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Showing posts from August, 2017

Diagnos – Walking down (Control Freak Kitten Records)

There’s a beautiful rambling psych pop flavour to the latest single from this Swedish band’s debut album.

It would tend to remind you of the pastoral and elegant sounds of Cluster.

Burbling synths make the background while stately guitar lines and serene organ sketch the foreground.

As if Papa M took a detour into kosmische.

It’s gorgeous.

Andromeda Mega Express Orchestra – Vula (Alien Transistor)

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There’s a welcome strain of mad bastard floating around a certain brand of German music lately and a good portion of it seems to emanate from the Alien Transistor label.

AMEO are an 18 piece ensemble lead by Daniel Glatzel based in Berlin and this music could really make you want to move there.

From the blurb:

It arrives gently, with shimmering lights, soft winds, sashaying melodies, and of course, the isotherms and isotheres function just as they should: All of a sudden, lighting strikes amid the concord of instruments, unforeseen energies erupt and upset the rhythmic scenery with elemental force. Making a combined effort to create sheltering patches of harmony within the unfolding drama, leader Daniel Glatzel and his 18-piece “working band” set out to harness album #4...imagine Michel Legrand meeting Maurice Ravel at a Gil Evans gig.

To that I would also add the lightness and sparkle of a Joe Hisaishi Studio Ghibli soundtrack.

And the joyousness frivolity and elegance …

Katie Von Schleicher – Paranoia (from the album Shitty hits, Full Time Hobby)

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There’s a compelling stalking atmosphere to this tune.

And a lovely warped feel to the prismatic guitar.

The voice is a wonderful instrument twisting words out of the side of the mouth making intriguing inflections.

With the blues wrapping around and a hint of the swagger of early Bowie.

It’s a great thing when pop music can be understated and dramatic at the same time.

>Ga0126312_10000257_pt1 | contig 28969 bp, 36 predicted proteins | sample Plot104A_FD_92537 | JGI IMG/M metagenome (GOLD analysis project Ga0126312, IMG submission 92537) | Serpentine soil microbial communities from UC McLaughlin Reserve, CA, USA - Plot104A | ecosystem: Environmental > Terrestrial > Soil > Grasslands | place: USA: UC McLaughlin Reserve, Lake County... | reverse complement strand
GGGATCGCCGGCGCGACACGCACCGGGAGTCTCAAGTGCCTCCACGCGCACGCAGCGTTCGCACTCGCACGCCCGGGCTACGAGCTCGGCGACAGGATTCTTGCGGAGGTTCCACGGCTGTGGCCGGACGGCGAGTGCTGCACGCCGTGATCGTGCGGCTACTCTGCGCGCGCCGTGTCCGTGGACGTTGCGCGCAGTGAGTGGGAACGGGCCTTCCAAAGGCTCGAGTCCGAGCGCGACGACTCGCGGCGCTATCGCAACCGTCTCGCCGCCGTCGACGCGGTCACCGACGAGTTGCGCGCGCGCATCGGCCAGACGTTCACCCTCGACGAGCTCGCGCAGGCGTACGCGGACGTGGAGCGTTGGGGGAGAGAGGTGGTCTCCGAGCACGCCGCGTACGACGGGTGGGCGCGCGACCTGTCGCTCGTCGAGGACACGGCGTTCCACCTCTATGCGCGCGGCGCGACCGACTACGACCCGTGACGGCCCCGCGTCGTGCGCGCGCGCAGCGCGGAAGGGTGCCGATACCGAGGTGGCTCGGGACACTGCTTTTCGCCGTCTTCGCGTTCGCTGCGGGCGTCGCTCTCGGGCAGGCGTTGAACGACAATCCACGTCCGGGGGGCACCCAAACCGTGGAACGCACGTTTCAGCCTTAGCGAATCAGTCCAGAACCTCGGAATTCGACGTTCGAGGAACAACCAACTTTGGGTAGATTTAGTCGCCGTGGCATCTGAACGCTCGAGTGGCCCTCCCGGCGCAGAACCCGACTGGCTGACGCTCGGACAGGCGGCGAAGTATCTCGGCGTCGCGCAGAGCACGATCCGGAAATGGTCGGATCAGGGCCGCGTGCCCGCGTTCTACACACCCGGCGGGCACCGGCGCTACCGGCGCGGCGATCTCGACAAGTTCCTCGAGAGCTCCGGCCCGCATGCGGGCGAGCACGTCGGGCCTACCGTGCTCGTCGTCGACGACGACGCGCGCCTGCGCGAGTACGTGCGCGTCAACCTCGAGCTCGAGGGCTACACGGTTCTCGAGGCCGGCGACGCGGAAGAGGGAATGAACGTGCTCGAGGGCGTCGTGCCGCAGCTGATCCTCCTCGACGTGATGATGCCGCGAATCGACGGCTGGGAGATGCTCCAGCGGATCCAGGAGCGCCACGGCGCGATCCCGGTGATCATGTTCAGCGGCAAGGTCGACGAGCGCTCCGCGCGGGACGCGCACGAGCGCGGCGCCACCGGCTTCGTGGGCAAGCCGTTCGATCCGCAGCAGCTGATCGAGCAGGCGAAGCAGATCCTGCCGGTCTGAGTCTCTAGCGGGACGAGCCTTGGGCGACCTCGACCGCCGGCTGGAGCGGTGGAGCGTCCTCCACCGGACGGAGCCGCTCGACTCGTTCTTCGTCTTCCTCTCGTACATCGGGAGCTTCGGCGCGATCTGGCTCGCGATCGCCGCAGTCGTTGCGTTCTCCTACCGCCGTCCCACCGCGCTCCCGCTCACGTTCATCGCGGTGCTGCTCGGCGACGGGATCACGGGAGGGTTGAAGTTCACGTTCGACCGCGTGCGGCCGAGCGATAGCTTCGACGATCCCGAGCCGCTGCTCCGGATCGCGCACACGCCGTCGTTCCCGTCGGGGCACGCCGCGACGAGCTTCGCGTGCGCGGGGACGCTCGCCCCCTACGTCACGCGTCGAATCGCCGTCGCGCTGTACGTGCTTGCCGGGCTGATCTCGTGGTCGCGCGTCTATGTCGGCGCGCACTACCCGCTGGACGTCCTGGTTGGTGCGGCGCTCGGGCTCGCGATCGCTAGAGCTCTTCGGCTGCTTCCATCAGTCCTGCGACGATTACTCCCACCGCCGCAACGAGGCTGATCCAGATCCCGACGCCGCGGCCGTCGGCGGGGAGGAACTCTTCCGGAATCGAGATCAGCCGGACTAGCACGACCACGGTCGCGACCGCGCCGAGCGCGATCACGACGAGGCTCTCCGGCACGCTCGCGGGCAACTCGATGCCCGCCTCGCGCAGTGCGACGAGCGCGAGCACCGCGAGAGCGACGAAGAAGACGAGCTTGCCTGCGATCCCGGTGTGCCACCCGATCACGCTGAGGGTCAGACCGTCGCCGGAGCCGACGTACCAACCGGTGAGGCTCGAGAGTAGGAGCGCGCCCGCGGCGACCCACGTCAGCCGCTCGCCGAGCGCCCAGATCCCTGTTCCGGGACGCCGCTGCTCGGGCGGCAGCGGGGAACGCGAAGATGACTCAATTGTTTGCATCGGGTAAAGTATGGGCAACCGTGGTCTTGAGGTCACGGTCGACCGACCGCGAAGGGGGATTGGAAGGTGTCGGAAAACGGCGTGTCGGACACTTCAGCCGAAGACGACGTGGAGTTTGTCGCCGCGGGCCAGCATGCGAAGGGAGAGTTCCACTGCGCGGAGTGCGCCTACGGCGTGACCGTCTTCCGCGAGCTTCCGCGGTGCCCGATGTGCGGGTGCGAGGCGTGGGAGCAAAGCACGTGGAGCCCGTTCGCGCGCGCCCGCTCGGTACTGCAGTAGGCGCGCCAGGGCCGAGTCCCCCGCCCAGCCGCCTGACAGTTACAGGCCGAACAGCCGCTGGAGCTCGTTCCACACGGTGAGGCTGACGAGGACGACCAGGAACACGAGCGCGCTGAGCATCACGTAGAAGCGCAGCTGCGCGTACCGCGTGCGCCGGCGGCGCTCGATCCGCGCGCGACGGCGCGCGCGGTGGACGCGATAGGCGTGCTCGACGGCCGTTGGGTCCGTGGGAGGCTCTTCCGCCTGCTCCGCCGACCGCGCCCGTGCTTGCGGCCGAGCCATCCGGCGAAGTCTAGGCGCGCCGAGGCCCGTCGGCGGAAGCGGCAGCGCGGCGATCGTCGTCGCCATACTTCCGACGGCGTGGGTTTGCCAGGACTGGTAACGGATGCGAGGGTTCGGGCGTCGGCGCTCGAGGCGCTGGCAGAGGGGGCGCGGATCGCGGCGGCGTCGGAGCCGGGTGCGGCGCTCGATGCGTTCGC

Wand – Bee Karma (Drag City)

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A lovely loud/soft kinda thing from Cory Hanson and buds.

Again (as on his great solo album from last year) he sounds scarily like Marc Bolan and the loud bits here are not a million miles from the hip swinging boogie that T Rex brought to the world.

But I must say the soft parts take the prize for me.

Winsome.

Twinkling.

Tender even in their vaguely psychedelic demeanour.

When the band crashes in it all crackles with intent.

The Comet Is Coming – Slammin (The Leaf Label)

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TCIC are releasing a special edition of last year’s stirring album Channel the spirits.

This previously unreleased track is part of the expanded package.

You know what to expect at this stage and yet it still gets the blood pumping.

Saxophones.

Jagged bass pulses.

Spacey bleeps.

Groovy breakbeats flirting with jazz.

A savage cosmic stew.

Cool Ghouls – Only grey (from the album Gord’s horse, Melodic Records)

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Bracing new single from the San Francisco band...

...as if John Fogerty was stepping out with The Byrds.

So.

Muscular.

But cosmic in that harmony drift.

Glorious and uplifting pop music to coin a phrase.

Mikael Tariverdiev – Olga Sergeevna OST (Earth Recordings)

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Another great service to humanity by Earth Recordings in reissuing this...

... another sublime soundtrack from the Russian master.

Jazz and orchestral influences.

Piano.

Flute.

Harpsichord.

Vibraphone.

Strings.

Brushed drums.

Absolute bliss in a minor key.

https://tariverdiev.bandcamp.com/

The Clientele – Everyone you meet (from the album Music for the Age of Miracles, Tapete Records)

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Sometimes a plainly gorgeous piece of music is enough.

Other times the softly muted fanfare of brass like the beloved sound of Eric Matthews can make all the difference.

No sense of Mr Matthews’ baroque flourishes here though. More akin to some of The Byrds’ subtler experiments. Around the Younger than yesterday album when David Crosby in particular struck out on a tantalising dreamy limb before heading off into the sunset.

There’s a distinct domestic feel. An idyll. As Alisdair MacLean details a daily routine around Silver Street and singing strings buoy up every word.

It amounts to a kind of soaring chamber pop as poignant as it is uplifting.

Snapped Ankles – Hanging with the moon (The Leaf Label)

Another wonderful clatter from the English duo ahead of the debut album Come play the trees.

Electronics.

Urgent buzzing pulses.

Perfunctory drumming.

Garage rock whoops.

Yes.

Come Play The Trees by Snapped Ankles

Matthew Bourne – Isotach (The Leaf Label)

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Something about the spareness and spaciousness of this music went perfectly with cool breezy nights in the middle of nowhere French countryside lately.

Piano and cello is all that’s involved for the most part...

...well that and the essential element of the room in which it was recorded.

The space.

Long cello bows.

Hanging piano notes.

Plus of course the unbeatable touch of Mr Bourne.

Classical music (if you wish) with a wonderful feel and tons of heart.

A beautiful record.

Isotach by Matthew Bourne